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I Tried Botox – Twice – And Hated it. Here’s Why


Vogue Arabia, September 2022. Photo: Mateusz Sitek

What is it about having lines on our faces that is so terrible? How did we get here? It’s a question I’ve been asking a lot lately, as a 31 (nearly 32) year-old woman, and someone who has begun to see the hallmarks of age sketched across her forehead. It’s at this point in the game that many head to a professional for Botox (or another brand of anti-wrinkle injection) to temporarily prevent their facial muscles from moving, and subsequently address the appearance of wrinkles.

In 2021, when injectable treatments weren’t nearly as commonplace as they are now, it was estimated that a huge 900,000 Botox injections were carried out each year in the UK. Our collective stance on it has changed drastically over the years, and it’s now thought of as a “preventative” treatment – something that will ward lines and wrinkles off, even if you don’t have them yet – and a staple in beauty routines the nation over. Anecdotally, those having it are also becoming younger and younger.

I tried it myself at age 30. As a seasoned beauty editor, it’s a treatment that I write and read about often, plus when administered well (by a reputable aesthetic doctor – a must in what is a worryingly unregulated industry) it is commonly regarded as the gold standard for helping the face look more youthful. But I have to say, having tried it on two occasions, I hated it.

You don’t hear that side of the story often. Most people who get Botox feel they’ve miraculously leveled up and look infinitely better sans lines. But when I had it – at a relatively young age, I’ll admit – I felt trapped in my own face, unable to fully express myself and, ironically, more self-conscious than I had ever felt before. On both occasions after I tried Botox, I mentally beat myself up and wondered what on earth I had done – I was so aware of my face and its inability to move, that it was weirdly debilitating. All I wanted to do was hide away.

My own fine lines have returned – welcome back, old friends! – and I now understand why Botox has become so prevalent in our everyday routines: it is addictive. While I initially hated the fact my face felt frozen, when the toxin began to wear off and my natural face began to emerge, I felt like I looked older than ever. It wasn’t really like I had actually aged ten years in six months like my brain seemed to assume, but more that my eyes were immediately drawn to the “imperfections” that had made themselves known on my skin. In contrast to the ultra smooth surface that Botox created, my skin’s natural texture looked alarming. Retrospectively, I know this was psychological rather than something that was noticeable to anyone else, but it helped me to understand why once you start with a treatment like this, it can be difficult to stop.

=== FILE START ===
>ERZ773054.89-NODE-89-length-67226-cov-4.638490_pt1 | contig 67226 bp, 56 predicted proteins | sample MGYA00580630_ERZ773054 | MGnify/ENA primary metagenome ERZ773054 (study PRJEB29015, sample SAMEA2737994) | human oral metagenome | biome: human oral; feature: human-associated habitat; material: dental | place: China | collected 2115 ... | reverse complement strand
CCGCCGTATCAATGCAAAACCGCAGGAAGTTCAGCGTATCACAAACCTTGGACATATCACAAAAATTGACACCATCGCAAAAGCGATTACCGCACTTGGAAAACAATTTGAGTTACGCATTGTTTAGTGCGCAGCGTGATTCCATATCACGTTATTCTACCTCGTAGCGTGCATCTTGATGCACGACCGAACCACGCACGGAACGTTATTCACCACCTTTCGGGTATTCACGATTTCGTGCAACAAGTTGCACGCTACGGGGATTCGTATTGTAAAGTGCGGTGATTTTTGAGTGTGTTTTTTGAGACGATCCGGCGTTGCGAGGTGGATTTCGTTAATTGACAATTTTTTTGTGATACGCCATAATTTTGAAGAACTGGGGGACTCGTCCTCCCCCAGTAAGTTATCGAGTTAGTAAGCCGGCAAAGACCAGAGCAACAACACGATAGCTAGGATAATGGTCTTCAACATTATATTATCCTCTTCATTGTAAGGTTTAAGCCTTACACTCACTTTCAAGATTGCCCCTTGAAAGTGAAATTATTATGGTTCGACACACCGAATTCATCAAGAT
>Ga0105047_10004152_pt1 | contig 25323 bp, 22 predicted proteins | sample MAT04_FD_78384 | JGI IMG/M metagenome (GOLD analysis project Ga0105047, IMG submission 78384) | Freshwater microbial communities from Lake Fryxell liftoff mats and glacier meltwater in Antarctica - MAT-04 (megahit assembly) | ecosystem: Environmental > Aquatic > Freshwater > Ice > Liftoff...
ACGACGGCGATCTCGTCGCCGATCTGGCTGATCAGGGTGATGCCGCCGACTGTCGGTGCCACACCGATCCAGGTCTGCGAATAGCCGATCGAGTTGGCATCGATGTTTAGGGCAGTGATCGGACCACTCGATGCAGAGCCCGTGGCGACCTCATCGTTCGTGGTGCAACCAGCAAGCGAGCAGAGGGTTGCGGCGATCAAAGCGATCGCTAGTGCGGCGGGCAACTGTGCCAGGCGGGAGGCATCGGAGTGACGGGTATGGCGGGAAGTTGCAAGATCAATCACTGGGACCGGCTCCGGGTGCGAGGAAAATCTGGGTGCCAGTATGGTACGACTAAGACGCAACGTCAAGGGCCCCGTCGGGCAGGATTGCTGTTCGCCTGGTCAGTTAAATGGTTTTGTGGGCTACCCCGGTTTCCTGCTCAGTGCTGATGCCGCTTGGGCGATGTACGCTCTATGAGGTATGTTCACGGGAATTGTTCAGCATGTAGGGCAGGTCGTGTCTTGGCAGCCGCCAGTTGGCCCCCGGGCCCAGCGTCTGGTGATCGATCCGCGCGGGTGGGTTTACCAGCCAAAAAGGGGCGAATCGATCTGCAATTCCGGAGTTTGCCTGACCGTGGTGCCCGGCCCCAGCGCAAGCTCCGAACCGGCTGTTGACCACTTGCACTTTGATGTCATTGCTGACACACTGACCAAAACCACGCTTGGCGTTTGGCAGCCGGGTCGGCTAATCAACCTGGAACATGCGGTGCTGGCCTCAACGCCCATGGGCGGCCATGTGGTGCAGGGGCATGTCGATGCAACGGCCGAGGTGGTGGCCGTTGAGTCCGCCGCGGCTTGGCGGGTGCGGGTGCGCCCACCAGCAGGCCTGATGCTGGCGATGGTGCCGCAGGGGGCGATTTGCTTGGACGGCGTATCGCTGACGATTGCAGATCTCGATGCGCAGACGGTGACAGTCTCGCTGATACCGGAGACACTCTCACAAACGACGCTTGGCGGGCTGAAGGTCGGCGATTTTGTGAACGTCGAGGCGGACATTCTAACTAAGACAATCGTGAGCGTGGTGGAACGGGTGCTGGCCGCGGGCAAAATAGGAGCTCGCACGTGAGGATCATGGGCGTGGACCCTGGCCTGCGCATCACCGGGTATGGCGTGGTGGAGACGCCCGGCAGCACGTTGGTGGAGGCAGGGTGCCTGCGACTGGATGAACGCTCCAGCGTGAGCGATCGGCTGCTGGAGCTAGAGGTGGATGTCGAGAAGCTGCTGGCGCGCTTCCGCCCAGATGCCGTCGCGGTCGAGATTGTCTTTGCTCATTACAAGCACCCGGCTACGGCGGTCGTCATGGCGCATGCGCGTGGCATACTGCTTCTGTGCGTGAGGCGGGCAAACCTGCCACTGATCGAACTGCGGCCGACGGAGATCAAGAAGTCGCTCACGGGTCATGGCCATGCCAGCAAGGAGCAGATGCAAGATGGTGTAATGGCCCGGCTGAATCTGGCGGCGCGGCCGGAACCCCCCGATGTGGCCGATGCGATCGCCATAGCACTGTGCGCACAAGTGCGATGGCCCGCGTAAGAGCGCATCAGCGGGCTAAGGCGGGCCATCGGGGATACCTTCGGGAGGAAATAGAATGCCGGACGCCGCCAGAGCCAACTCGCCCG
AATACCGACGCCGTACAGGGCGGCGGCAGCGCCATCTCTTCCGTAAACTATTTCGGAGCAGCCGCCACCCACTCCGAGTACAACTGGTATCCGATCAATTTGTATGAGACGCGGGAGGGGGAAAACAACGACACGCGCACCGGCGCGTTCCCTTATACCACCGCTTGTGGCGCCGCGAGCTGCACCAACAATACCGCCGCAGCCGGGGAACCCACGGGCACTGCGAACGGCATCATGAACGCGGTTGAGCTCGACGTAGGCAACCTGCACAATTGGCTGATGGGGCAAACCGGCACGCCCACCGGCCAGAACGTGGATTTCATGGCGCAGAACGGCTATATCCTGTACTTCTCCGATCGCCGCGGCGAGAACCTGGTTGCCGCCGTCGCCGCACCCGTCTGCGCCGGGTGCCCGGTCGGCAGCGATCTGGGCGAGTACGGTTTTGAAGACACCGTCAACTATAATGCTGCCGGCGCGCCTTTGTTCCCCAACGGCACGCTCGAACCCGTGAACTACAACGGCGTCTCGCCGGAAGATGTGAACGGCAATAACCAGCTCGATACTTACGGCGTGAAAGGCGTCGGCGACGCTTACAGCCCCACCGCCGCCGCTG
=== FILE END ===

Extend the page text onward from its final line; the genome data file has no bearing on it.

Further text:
When my last and final Botox treatment wore off, I chose to sit with my face and embrace what was there, including the way my forehead creases up when I raise my eyebrows, and that angry furrowed brow that makes an appearance on stressful commutes. The way I like to think about it is that every mark that graces our faces is like paint on a canvas. Like a clean canvas, very young skin has undulations and texture, but the beauty of skin is that life paints itself on via lines, wrinkles, freckles and pigmentation, which makes the canvas more interesting. So why do we shy away from these natural marks of time passing by?

I’ve come to realize that looking good isn’t about the absence of lines on your face or appearing imperceptibly young. It’s about having fire in your eyes. A zest for life. And most of all, a good sense of humor. Take Dame Judi Dench and Helen Mirren as prime examples. At 88 and 77 respectively, they have both graced the cover of British Vogue in the last ten years and are the epitome of beauty because they’re playful, bold, vibrant, and full of fun.

Of course, it goes without saying that Botox is a godsend for some people – and I’m not here to judge. I have many friends that look (but most importantly feel) simply wonderful having had it. But what I do want to express is that good looking skin isn’t necessarily about eliminating the years we’ve accumulated on our faces – as I learned, it doesn’t always make you feel better. My advice? Harness the wonders of radio-frequency, see a talented facialist who uses different modalities, and seek to nurture your skin via a full, abundant and balanced lifestyle. Find things you love doing, work on the things that cause you emotional difficulty and go out and have some fun – then your skin will shine with happiness.

Originally Published in

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